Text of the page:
Health-Related Disorders and the Female Athlete
Part I: Exercise-Induced Amenorrhea
Exercise-induced amenorrhea refers to the lack of monthly periods caused primarily by intense exercise. It occurs when a woman doesn't have a regular period either because she exercises too much, eats too few calories or both. In order to have regular periods women need to consume a certain number of calories and maintain around 16 percent body fat or more. If a woman has too little body fat the ovaries stop producing estrogen and the woman stops menstruating.
Evidence shows that exercise leads to significant health benefits for women of all ages. Physical activity is an excellent way to care for your body and it is recommended as an integral part of a healthy lifestyle. But it is possible to have too much of a good thing when you excessively exercise or become obsessed with physical fitness. Women with exercise-induced amenorrhea are usually exercising so intensely that it interferes with their normal hormonal pathways.
In addition to the excessive physical activity, there are usually nutritional deficiencies which cause an imbalance between the nutritional demands required to support the increase in energy expenditure from these exercise demands. Amenorrhea is a warning from your body that there is too much energy being lost.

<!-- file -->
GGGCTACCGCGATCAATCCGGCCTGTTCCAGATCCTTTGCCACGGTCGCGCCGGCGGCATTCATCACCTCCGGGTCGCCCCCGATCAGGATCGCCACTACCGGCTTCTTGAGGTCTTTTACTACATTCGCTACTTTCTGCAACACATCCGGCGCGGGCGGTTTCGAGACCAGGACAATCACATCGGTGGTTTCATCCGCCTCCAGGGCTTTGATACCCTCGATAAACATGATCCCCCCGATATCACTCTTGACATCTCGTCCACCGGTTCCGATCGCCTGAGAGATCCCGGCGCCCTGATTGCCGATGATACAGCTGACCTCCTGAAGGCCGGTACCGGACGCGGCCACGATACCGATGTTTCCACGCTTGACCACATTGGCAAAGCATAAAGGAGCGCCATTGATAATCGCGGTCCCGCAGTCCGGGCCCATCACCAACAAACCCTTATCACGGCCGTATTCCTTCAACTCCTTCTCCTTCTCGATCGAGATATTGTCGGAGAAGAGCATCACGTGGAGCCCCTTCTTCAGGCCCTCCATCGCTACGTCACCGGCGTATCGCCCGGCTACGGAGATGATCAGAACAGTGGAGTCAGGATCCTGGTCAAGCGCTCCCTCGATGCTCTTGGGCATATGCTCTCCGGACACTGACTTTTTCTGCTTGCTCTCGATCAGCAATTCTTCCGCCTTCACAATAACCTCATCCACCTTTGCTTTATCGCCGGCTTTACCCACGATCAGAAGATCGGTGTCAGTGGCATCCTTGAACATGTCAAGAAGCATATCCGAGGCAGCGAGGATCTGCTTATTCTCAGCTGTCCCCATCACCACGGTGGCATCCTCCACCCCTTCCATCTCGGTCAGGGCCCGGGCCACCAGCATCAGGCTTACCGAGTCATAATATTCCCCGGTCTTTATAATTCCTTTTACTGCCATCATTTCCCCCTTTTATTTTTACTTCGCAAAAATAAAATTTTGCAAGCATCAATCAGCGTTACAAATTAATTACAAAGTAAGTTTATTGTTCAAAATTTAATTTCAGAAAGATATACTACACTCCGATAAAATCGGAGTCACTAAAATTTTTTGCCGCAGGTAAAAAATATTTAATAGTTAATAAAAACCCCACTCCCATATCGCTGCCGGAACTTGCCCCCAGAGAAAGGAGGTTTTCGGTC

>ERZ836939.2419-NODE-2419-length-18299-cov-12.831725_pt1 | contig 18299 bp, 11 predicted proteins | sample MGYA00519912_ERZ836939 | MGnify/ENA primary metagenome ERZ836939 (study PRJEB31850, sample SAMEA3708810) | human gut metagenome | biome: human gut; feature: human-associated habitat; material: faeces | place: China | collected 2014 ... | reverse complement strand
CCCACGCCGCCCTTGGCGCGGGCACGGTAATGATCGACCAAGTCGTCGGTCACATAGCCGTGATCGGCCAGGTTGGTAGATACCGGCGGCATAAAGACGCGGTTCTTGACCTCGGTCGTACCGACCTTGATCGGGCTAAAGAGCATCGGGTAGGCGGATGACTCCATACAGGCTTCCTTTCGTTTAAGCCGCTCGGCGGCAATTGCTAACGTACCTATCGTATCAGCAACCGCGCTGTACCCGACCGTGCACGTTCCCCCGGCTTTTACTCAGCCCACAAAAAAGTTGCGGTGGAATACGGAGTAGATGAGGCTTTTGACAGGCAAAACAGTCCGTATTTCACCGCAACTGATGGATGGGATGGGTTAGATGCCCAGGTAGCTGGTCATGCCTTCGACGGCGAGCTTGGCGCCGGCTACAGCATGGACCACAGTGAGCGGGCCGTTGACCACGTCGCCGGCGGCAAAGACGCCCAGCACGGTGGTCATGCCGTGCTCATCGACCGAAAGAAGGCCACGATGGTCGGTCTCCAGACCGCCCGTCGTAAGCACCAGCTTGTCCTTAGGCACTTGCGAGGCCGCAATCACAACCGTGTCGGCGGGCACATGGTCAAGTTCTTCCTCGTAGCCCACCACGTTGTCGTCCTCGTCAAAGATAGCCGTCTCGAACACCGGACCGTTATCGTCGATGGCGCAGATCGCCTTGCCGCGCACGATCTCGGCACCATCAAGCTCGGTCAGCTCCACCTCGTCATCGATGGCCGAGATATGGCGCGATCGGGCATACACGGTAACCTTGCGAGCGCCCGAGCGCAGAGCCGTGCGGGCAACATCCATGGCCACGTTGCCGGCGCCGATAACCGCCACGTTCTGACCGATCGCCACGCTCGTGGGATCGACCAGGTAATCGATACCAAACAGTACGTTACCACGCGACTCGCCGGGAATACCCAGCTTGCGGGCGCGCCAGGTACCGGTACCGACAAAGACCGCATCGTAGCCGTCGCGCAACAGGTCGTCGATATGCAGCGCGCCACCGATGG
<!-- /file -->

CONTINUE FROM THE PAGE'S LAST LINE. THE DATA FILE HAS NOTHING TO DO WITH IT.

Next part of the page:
Sometimes, the "stress hormones" that are released as a result of exercising are to blame for the lack of menstruation. These “stress hormones” are similar to those released during “fight or flight” situations, and are also responsible for making people feel so good after exercising (post-workout euphoria). Unfortunately, these “stress hormones” interfere with the brains production of the reproductive hormones necessary to keep the menstrual cycle flowing.
Most women actually don't complain if their periods stop. And in fact, menstruation can be a big inconvenience, particularly for competitive athletes. But many women are not aware of the serious long-term health consequences of exercise-induced amenorrhea.
Exercise-induced amenorrhea has been associated with higher injury rates. In addition to this, the long-term complications of untreated athletic amenorrhea include: infertility, osteoporosis, and premature aging.
The primary treatment for exercise-induced amenorrhea is to decrease exercise intensity and start dietary modifications. This is typically done in conjunction with a nutritionist (registered dietician) to ensure that all of the nutritional demands are being met with the current diet.
Exercise-induced amenorrhea is a serious medical condition that can result in long-term health consequences. If you are a female athlete who has stopped having regular menstrual cycles, don’t ignore it. Seek medical intervention.
The Female Athlete Triad, Position Stand, The American College of Sports Medicine, Medicine and Science in Sports and Exercise, 2007.
American College of Sports Medicine. ACSM’s Guidelines for Exercise Testing and Prescription. 6th ed. Baltimore: Lippincott Williams & Wilkins; 2000.